G - Gunslingers, Girls, & Gangs...:
This compilation of various Western-themed comics is rootin’, tootin’ good ole’ fun! As with any collaboration of stories, some of the tales work (Garza and Stone’s “Adventures of Don Cacahuate”) and others fall flat (“Dead Man” by Matt Young, which is also the longest story in the volume). Plus, you’ll enjoy the quirkiness of Colleen Frakes’s “Fortune Teller” and Steve Bissette’s tribute to Jack Jackson in “Tenderfoot.” Still, there are a decent amount of stinkers here. However, regardless of your critical acumen, “Dead Man’s Hand” will entertain just about every comic reader in the corral.

H - Laurence Hyde:
His woodcut graphic novel Southern Cross is presented in a fine facsimile edition by Drawn & Quarterly. This is a work of art originally published in 1951, featuring a tale completely told with 118 wordless woodcuts. It is a bold, powerful statement on war, life, and the effects of atomic bomb testing on South Pacific residents. These panels should be in an art museum somewhere!

I - Igor: Fixed by Frankensteins by Chris Reilly:
Chris Reilly and Chris Grine create a lurid visual world that is full of sight gags and keen storytelling techniques. The dialogue is sparse, but the story is propelled by the wonderful energy that pours out of each and every panel. A comic that would probably be improved by the addition of color, Igor possesses clean black and white art that is easy to follow and appreciate. Plus, the names of some of the characters are a blast, such as Passenger 57 and John Tesh. You gotta love comic creators who just want to have some unadulterated fun with the medium.

J - Junk in the Toaster by August J. Pollak:
This is the first of the online creators I bought a collection from, and this is definitely the most politically inflammatory of the bunch. But, hey, it’s all just in a day’s work for August Pollak, a cynical comic heavyweight who takes the Bush administration to task, among other things. An active blogger, Pollak produces a colorful cast of characters for “Some Guy with a Website," his online comic strip. Taco Man and Crazy Man are just a couple of the folks you’ll be introduced to in this collection, which is essential for anyone looking for some poignant jabs at the halls of power in this county. Warning! You will develop cynicism after reading this!

K - Knuckles the Malevolent Nun: She Might Get Rather Crude by Cornelius Stone and Roger Langridge:
The front cover of this issue should tell you everything you need to know about Knuckles the Malevolent Nun. The nun...she...well, she...you’ll just have to take a look at it. I can’t describe it here! Anyway, Stone and Langridge create a foul-mouthed, amoral servant of God who’s guaranteed to make you crack a smile (unless, of course, you have some fundamentalist Christian beliefs). Clever humor and slapstick gags take turns throughout this issue, yielding a similar effect as Langridge’s Fred the Clown.

L - Lower Regions by Alex Robinson:
I know most of you know Alex Robinson’s work from his two major graphic novels, Box Office Poison and Tricked. Well, Lower Regions is not the Alex Robinson you’re used to, which makes this slim(!) volume all the more entertaining. It is a send-up of Dungeons & Dragons (think Adult Swim’s Korgoth) with no dialogue until the very last panel of the book. You’ll fly through this little volume, but you’ll want to look through it again to catch the various gags that Robinson throws at the reader with the urgency of a major league pitcher. You’ll be wowed by the artwork, even though the story doesn’t match up to Robinson’s other works. But he is definitely having some fun here. Hey, a lot of these creators at SPX are having fun! How about that!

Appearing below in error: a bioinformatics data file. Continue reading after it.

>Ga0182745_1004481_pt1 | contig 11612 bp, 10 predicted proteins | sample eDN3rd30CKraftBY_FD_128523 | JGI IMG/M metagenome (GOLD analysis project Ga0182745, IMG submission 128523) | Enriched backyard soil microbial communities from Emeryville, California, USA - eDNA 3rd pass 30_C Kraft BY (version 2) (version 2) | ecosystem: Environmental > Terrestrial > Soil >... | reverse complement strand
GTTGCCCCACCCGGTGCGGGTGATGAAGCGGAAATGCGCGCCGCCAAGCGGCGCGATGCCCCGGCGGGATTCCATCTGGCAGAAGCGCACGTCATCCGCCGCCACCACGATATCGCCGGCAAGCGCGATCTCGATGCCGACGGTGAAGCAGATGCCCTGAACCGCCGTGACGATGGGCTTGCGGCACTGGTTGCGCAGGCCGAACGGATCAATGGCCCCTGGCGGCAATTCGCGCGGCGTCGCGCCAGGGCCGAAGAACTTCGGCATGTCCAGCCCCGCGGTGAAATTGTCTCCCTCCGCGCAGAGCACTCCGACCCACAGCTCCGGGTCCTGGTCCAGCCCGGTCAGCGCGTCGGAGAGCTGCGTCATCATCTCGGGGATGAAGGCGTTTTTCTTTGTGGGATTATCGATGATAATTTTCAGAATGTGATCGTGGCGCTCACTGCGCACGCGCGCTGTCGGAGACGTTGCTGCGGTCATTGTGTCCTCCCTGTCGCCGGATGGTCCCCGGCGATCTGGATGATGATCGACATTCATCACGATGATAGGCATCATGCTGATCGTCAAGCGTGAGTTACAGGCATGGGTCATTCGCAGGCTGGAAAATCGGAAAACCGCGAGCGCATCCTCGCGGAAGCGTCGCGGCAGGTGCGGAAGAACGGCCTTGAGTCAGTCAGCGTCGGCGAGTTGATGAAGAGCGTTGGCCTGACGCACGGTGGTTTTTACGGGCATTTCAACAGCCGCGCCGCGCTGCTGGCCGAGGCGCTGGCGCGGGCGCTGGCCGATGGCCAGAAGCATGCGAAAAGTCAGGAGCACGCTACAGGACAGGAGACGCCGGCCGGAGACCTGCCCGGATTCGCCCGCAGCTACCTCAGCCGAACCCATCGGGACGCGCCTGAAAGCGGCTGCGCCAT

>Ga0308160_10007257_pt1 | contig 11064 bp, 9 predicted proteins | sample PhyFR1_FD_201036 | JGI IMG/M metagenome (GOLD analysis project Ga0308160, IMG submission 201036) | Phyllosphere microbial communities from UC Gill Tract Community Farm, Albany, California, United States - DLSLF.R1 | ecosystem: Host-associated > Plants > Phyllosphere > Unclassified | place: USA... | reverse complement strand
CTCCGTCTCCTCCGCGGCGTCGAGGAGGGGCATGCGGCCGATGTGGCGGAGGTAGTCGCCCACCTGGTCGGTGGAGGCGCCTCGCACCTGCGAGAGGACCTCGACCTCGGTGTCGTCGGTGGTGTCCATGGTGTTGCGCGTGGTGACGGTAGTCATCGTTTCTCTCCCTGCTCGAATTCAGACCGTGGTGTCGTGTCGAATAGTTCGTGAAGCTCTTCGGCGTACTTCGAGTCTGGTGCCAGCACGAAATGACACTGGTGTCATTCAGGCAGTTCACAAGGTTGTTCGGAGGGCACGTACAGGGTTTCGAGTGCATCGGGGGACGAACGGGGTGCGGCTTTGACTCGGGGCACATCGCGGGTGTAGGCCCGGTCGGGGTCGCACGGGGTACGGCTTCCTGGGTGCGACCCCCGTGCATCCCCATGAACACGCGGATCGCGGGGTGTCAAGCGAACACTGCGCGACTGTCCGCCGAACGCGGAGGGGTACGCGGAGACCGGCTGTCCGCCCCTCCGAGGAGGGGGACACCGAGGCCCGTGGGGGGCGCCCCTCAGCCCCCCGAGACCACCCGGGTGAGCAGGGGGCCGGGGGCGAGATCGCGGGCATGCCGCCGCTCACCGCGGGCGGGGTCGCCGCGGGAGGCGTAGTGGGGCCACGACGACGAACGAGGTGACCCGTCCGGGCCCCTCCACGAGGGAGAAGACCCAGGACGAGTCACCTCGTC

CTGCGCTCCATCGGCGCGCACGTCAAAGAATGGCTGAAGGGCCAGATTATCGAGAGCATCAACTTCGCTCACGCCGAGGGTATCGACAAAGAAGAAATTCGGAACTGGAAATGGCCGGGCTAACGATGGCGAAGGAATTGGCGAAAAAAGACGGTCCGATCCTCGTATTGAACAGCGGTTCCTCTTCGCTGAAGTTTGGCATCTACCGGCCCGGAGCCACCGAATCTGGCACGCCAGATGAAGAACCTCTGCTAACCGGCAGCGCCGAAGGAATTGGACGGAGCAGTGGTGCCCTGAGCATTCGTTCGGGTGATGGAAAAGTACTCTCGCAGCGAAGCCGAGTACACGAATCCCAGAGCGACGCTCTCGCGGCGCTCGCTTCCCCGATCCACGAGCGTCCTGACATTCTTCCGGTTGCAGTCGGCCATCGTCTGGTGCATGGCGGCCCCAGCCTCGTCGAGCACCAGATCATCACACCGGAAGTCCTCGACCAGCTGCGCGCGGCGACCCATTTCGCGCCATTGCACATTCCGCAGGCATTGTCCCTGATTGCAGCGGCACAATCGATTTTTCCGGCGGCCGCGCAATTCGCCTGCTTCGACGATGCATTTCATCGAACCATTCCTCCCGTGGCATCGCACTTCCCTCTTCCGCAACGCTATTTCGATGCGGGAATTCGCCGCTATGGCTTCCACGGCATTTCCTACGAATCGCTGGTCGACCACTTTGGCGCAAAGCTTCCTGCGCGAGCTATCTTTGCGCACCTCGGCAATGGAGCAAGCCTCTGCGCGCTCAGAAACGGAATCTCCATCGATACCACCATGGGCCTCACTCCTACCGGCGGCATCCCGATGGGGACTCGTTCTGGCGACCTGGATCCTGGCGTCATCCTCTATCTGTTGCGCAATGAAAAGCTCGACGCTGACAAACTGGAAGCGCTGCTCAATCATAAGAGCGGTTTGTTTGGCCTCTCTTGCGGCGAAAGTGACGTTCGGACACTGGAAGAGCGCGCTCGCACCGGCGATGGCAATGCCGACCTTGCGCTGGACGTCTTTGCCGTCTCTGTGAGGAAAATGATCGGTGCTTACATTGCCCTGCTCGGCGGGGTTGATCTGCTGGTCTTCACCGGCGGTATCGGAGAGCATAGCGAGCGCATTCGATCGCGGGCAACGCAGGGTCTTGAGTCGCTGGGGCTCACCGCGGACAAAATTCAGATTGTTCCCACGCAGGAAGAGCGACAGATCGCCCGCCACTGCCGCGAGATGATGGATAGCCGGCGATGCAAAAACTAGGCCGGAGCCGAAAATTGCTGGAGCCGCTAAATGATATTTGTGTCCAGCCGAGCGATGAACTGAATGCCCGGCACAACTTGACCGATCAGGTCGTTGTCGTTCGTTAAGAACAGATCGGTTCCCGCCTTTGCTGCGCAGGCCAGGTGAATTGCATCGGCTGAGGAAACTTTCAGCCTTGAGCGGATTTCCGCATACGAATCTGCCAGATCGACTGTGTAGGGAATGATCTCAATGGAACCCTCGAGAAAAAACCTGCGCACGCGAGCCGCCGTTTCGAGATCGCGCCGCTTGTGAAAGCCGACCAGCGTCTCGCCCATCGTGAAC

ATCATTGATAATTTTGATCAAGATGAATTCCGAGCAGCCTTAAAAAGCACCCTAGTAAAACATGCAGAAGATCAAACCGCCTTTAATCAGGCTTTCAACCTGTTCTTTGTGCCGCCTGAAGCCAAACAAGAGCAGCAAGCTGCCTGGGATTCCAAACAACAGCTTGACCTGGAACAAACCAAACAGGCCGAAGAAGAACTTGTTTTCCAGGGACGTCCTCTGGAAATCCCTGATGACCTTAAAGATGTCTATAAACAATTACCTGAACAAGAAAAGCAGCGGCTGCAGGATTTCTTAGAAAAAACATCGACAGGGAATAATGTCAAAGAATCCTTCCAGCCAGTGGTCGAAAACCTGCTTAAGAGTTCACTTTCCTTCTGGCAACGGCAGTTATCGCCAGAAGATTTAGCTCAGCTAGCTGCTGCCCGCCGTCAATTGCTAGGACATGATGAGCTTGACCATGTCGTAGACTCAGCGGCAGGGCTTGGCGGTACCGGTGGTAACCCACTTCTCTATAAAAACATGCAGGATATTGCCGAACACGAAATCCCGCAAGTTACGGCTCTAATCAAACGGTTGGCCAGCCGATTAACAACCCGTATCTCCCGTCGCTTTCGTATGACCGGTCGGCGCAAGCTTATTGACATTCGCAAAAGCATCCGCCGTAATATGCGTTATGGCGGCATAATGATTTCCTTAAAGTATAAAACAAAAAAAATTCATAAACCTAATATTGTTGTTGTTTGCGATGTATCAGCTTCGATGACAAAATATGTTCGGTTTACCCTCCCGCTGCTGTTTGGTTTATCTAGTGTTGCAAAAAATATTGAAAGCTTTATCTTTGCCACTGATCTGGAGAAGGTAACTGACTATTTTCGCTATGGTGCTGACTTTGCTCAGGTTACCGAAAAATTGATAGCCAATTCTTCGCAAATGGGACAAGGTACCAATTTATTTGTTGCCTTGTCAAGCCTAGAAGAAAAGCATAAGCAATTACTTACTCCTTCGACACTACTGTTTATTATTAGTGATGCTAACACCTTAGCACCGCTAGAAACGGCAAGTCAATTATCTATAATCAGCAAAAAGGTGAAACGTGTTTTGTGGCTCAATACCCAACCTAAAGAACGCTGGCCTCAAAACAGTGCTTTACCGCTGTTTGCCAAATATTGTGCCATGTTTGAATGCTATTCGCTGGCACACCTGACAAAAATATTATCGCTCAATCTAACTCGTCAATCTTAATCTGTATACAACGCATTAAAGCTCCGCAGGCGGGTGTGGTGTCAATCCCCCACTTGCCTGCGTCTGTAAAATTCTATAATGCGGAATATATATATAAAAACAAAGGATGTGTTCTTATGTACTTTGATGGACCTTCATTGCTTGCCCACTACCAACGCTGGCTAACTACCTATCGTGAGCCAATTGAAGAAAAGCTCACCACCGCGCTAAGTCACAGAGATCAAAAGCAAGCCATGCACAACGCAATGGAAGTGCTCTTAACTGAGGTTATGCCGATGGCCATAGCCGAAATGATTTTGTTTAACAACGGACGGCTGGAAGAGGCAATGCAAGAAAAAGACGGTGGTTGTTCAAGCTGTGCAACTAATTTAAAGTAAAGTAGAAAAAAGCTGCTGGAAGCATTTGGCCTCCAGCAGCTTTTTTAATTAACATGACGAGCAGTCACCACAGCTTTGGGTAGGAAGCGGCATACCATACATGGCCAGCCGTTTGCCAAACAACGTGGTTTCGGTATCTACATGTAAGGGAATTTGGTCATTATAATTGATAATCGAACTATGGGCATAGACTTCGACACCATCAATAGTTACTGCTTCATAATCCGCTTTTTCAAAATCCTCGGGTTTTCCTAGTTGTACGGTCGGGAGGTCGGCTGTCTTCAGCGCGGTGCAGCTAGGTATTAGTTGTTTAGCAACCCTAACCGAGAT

M - Moomin: Book Two by Tove Jansson:
This is a collection of Tove Jansson’s comic strip that ran in the London Evening News during the 1950s, and are they visually clever! Moomin is a strange world that reminds me of “Foster’s Home for Imaginary Friends” in regards to style. The simple emotions displayed on the wildly cartoonish characters are wildly expressive and affecting, carrying a mood that compares favorably with great comic strips such as Peanuts. Child-like innocence and intellectual sophistication combine to provide a witty comic that will warm your heart.

N - New Tales of Old Palomar #3 by Gilbert Hernandez:
More Gilbert Hernandez? Yes, since he appeared at the show, Fantagraphics also brought his newest installment in the Palomar saga, which won’t be released until next month. I haven’t read it yet, but it looks like the classic magical realism that fans of the Hernandez Brothers have come to love and expect.

O - Colonel Sweeto (Okay, that’s a stretch...), as in The Trial of Colonel Sweeto and Other Stories by Nicholas Gurewitch:
With the possible exception of David Malki’s Wondermark, this is my favorite online comic strip right now. Why? It does what Adult Swim tries to do with their shows: create absurd situations that end on a laugh-out-loud hilarious note. Even though I visit The Perry Bible Fellowship website religiously (no pun intended) every week, I still bought this collection because of the "lost strips" that I hadn’t seen before. If you haven’t seen any of Gurewitch’s work before, please visit http://www.pbfcomics.com right now. I’ll wait.

P - Papercutter #6:
Last year, this collection of stories grabbed my attention with its personality, quality, and substance. This year is no different, only I went looking for Papercutter versus finding it by accident. The three stories in this small comic are funny and realistic, revealing a warmth that hugs the reader with honesty (c’mon, you know you need a hug!). All three stories are worth reading, and for three dollars, you can’t possibly miss this exceptional installment of this wonderful anthology series.